Is LASIK Surgery Right for You?
LASIK is the solution for many patients with vision problems. However, this surgery is not for everyone. Find out more and determine if this procedure is right for you.
Is LASIK Surgery Right for You?
Risks and Responsibility
This procedure, like any other, carries an inevitable level of risk. Results vary for each patient and may not last. There is some level of chance that your surgery may result in over-correction or under-correction. Additional procedures, if applicable, may be required.

Nevertheless, there are ways how you can significantly reduce the risk. Essential part of your success is to follow preoperative and postoperative instructions from your surgeon.

Your Profession
With success rates continually improving, many careers and services that previously prohibited the procedure are starting to come around. Pilots and members of the military may now qualify for vision correction. You must first check with your service or employer regarding any restrictions and conditions against laser eye surgery.

Refractive Instability
Patients who have refractive instability may need to adjourn the procedure until vision has stabilized. Common conditions that cause eyesight to fluctuate are Diabetes, pregnancy and nursing. If you are planning to conceive, wait at least six months after your surgery.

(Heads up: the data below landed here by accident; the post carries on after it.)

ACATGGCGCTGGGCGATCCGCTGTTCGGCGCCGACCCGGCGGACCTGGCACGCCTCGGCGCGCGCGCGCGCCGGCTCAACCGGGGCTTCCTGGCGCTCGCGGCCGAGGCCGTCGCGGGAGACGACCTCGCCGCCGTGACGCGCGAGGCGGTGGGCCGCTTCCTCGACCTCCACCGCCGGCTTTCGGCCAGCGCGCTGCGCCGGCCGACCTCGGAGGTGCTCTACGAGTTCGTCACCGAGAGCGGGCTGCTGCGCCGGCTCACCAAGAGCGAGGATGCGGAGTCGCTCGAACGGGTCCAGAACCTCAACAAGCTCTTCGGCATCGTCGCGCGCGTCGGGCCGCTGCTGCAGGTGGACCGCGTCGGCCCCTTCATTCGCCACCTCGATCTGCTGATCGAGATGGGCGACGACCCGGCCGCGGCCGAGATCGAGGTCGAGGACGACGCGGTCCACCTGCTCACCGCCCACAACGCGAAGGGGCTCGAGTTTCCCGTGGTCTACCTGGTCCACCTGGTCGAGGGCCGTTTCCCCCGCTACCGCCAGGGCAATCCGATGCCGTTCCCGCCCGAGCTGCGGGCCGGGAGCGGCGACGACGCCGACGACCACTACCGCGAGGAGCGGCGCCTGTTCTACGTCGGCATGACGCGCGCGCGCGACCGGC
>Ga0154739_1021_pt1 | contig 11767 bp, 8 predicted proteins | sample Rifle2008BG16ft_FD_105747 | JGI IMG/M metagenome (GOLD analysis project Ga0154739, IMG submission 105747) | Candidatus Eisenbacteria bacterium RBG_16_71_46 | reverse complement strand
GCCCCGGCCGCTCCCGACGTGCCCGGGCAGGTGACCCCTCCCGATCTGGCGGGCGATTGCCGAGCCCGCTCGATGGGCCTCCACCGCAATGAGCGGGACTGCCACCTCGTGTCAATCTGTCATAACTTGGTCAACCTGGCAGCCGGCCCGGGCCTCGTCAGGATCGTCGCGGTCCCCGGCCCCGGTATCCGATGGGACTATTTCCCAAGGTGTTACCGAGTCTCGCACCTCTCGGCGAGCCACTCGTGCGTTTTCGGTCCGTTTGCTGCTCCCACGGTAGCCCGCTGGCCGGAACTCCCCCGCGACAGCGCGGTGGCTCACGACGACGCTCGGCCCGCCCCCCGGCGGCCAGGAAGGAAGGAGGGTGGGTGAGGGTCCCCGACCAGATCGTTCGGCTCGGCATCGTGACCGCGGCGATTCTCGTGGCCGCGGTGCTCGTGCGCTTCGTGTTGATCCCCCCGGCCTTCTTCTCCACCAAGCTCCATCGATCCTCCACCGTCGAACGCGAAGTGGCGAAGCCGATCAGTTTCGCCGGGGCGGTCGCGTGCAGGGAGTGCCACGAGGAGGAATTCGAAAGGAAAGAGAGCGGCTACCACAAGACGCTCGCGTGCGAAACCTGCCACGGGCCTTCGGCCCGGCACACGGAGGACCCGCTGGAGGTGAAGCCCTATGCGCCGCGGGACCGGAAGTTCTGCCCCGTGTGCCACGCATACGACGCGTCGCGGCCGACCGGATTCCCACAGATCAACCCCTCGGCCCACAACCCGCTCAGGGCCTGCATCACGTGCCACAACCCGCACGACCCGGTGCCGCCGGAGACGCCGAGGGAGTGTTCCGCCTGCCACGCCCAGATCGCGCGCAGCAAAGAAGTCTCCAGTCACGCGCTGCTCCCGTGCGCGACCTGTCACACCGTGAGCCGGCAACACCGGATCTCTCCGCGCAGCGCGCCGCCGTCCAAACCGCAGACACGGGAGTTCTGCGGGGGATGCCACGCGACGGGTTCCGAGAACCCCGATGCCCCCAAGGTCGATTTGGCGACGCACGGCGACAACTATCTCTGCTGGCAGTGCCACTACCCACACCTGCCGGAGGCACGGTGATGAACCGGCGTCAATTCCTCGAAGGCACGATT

There is one more factor for refractive instability. You must also be at least 18 and without changes to your prescription for at least 12 months. Besides, certain medications can cause vision to fluctuate. Talk about all medications, including over the counter drugs and vitamin supplements with your surgeon.

The Health of Your Eyes
As part of the screening, the surgeon will give you a thorough medical eye exam. Any eye conditions that may prolong recovery will be measured carefully. The doctor will check for conditions such as dry eyes, conjunctivitis and allergies. You may need to wait until symptoms decrease prior to laser eye surgery.

There are particular eye conditions that may disqualify you from Lasik altogether. Glaucoma, Keratonusus and cataracts may not be appropriate. In this case, your laser eye surgeon can offer you other alternatives.

Eye surgery may not be appropriate for people with thin corneas. The use of a microkeratome blade can lead to complications for patients with insufficient cornea thickness. Also, patients with large pupils may be at risk for problems with night vision and sensitivity to light after the procedure. If symptoms do not fade after six months, corrective surgery may be necessary.

Your Medical History
In addition to determining the health of your eyes, the surgeon will examine your overall health. Any conditions that lower immunity like Rheumatoid Arthritis, Lupus, HIV and other immunodeficiency states can be a serious obstacle to the healing process. Medications such as steroids and retinoic acids also affect immunity.